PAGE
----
Rosenberg: "This is a financial bubble of epic proportions"

Economist warns that the widespread market optimism won't end well for unaware investors

Rosenberg: "This is a financial bubble of epic proportions"
Steve Randall

The buoyancy of several asset classes should be viewed with cautious eyes according to David Rosenberg.

The Toronto-based economist warns that while everything seems to be rallying currently – from equities and bonds to gold and commodities – we are facing a “financial bubble of epic proportions” that will eventually burst.

Rosenberg highlights the surge in SPACs or “blank cheque companies” which raised more than US$82 billion in 2020, a new record and five times higher than the 2019 total.

The Rosenberg Research founder told The Financial Post that there is reason for optimism thanks to the rollouts of coronavirus vaccines but much of the light at the end of the tunnel has been priced-in by the markets.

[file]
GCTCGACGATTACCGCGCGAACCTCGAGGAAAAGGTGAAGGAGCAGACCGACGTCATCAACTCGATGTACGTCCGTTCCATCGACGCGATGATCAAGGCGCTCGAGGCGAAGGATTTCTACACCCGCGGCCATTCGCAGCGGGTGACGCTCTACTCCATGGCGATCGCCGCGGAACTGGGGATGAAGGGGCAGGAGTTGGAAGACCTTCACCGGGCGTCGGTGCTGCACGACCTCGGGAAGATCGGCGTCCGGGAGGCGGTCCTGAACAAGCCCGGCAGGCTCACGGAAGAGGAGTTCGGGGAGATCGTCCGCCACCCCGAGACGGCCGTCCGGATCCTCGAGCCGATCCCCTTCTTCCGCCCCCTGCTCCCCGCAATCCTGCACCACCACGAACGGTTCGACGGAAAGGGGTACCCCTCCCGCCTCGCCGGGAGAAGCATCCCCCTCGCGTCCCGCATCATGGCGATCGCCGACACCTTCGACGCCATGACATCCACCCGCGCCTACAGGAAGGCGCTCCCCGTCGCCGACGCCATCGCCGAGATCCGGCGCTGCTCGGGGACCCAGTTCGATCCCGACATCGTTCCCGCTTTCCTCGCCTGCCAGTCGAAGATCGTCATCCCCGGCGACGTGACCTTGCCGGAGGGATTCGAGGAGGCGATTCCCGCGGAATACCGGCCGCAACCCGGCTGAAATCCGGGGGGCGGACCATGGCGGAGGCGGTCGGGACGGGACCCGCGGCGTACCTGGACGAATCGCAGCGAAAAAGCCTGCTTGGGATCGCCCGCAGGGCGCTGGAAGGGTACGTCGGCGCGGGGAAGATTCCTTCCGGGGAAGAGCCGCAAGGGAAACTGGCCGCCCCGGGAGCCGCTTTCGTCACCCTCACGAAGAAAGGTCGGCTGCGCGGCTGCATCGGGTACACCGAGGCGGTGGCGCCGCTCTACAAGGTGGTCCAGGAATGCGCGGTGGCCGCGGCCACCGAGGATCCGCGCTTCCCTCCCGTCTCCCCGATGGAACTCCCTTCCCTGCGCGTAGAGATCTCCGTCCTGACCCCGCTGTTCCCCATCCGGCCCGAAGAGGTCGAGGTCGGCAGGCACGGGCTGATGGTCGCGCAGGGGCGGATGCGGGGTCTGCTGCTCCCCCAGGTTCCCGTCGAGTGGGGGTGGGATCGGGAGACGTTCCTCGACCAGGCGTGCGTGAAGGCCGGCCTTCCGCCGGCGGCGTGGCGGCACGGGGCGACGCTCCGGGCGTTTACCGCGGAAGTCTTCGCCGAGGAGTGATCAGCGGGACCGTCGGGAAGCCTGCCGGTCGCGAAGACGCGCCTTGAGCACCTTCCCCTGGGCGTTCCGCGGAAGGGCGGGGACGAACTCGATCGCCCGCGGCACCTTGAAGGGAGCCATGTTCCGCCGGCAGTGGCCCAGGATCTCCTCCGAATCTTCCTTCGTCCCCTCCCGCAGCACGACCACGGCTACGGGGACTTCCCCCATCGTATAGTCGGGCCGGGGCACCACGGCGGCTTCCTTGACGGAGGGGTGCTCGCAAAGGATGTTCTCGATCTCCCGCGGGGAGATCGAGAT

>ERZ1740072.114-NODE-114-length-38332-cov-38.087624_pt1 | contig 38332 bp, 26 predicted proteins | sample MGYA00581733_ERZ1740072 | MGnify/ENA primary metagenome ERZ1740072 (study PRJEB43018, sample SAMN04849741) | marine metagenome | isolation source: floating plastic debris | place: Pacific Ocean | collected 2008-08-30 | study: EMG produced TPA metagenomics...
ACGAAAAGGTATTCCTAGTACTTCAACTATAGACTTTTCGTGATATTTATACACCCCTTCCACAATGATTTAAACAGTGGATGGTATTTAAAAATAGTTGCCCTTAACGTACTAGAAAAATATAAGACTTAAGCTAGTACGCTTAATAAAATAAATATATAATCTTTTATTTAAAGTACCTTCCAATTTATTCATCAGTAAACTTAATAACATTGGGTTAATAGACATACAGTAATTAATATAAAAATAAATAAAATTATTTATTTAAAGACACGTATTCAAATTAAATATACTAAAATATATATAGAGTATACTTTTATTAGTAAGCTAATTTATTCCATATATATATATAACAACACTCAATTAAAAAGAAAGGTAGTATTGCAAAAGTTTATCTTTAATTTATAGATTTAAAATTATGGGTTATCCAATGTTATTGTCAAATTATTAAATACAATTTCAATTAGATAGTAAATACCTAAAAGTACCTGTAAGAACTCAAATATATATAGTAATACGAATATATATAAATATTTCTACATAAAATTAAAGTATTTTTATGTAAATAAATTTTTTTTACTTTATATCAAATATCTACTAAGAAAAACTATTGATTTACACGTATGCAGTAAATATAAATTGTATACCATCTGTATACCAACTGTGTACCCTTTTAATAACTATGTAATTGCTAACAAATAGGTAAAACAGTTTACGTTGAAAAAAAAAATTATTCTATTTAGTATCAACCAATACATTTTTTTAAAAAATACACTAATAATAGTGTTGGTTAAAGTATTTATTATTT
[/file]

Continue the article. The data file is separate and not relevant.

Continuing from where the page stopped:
But he warns that we need to start looking beyond that point, to when taxes start rising to begin paying for the huge stimulus measures taken during the pandemic, which will squeeze household incomes.

There is also uncertainty about how our psyche will be changes post-pandemic and what this will mean for spending beyond perhaps two quarters of pent-up demand as life returns to something close to normal.

Rosenberg also spoke about world trade and said that China’s strength will not wane. In fact, with closer relationships with its regional partners, there will be increased power from better supply chains.

He suggests that India should be part of the strategy for North American trade as it is not part of the new trading bloc formed in Asia.

Black swan for 2021?
Asked about risk factors this year, Rosenberg spoke about the importance of vaccine roll-out programs running smoothly with adequate take-up.

He said that there is uncertainty about when we will reach the herd immunity that is required for life to normalize significantly.

Aside from the pandemic, he raises uncertainty about geopolitics, specifically whether the new Biden administration will be “tested” in the year ahead.